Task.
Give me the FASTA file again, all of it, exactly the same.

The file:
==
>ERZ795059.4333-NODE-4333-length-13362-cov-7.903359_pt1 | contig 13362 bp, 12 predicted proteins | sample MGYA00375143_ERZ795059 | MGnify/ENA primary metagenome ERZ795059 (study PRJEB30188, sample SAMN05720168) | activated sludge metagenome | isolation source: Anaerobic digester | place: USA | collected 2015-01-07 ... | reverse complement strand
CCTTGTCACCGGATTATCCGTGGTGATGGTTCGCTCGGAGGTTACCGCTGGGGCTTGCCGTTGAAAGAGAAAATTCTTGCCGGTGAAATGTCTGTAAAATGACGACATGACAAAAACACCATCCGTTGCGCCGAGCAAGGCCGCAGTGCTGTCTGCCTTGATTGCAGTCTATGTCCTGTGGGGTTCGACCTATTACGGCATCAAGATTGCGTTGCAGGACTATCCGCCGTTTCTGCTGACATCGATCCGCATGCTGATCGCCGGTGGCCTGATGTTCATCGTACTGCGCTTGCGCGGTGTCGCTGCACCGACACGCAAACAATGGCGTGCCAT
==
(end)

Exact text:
>ERZ795059.4333-NODE-4333-length-13362-cov-7.903359_pt1 | contig 13362 bp, 12 predicted proteins | sample MGYA00375143_ERZ795059 | MGnify/ENA primary metagenome ERZ795059 (study PRJEB30188, sample SAMN05720168) | activated sludge metagenome | isolation source: Anaerobic digester | place: USA | collected 2015-01-07 ... | reverse complement strand
CCTTGTCACCGGATTATCCGTGGTGATGGTTCGCTCGGAGGTTACCGCTGGGGCTTGCCGTTGAAAGAGAAAATTCTTGCCGGTGAAATGTCTGTAAAATGACGACATGACAAAAACACCATCCGTTGCGCCGAGCAAGGCCGCAGTGCTGTCTGCCTTGATTGCAGTCTATGTCCTGTGGGGTTCGACCTATTACGGCATCAAGATTGCGTTGCAGGACTATCCGCCGTTTCTGCTGACATCGATCCGCATGCTGATCGCCGGTGGCCTGATGTTCATCGTACTGCGCTTGCGCGGTGTCGCTGCACCGACACGCAAACAATGGCGTGCCAT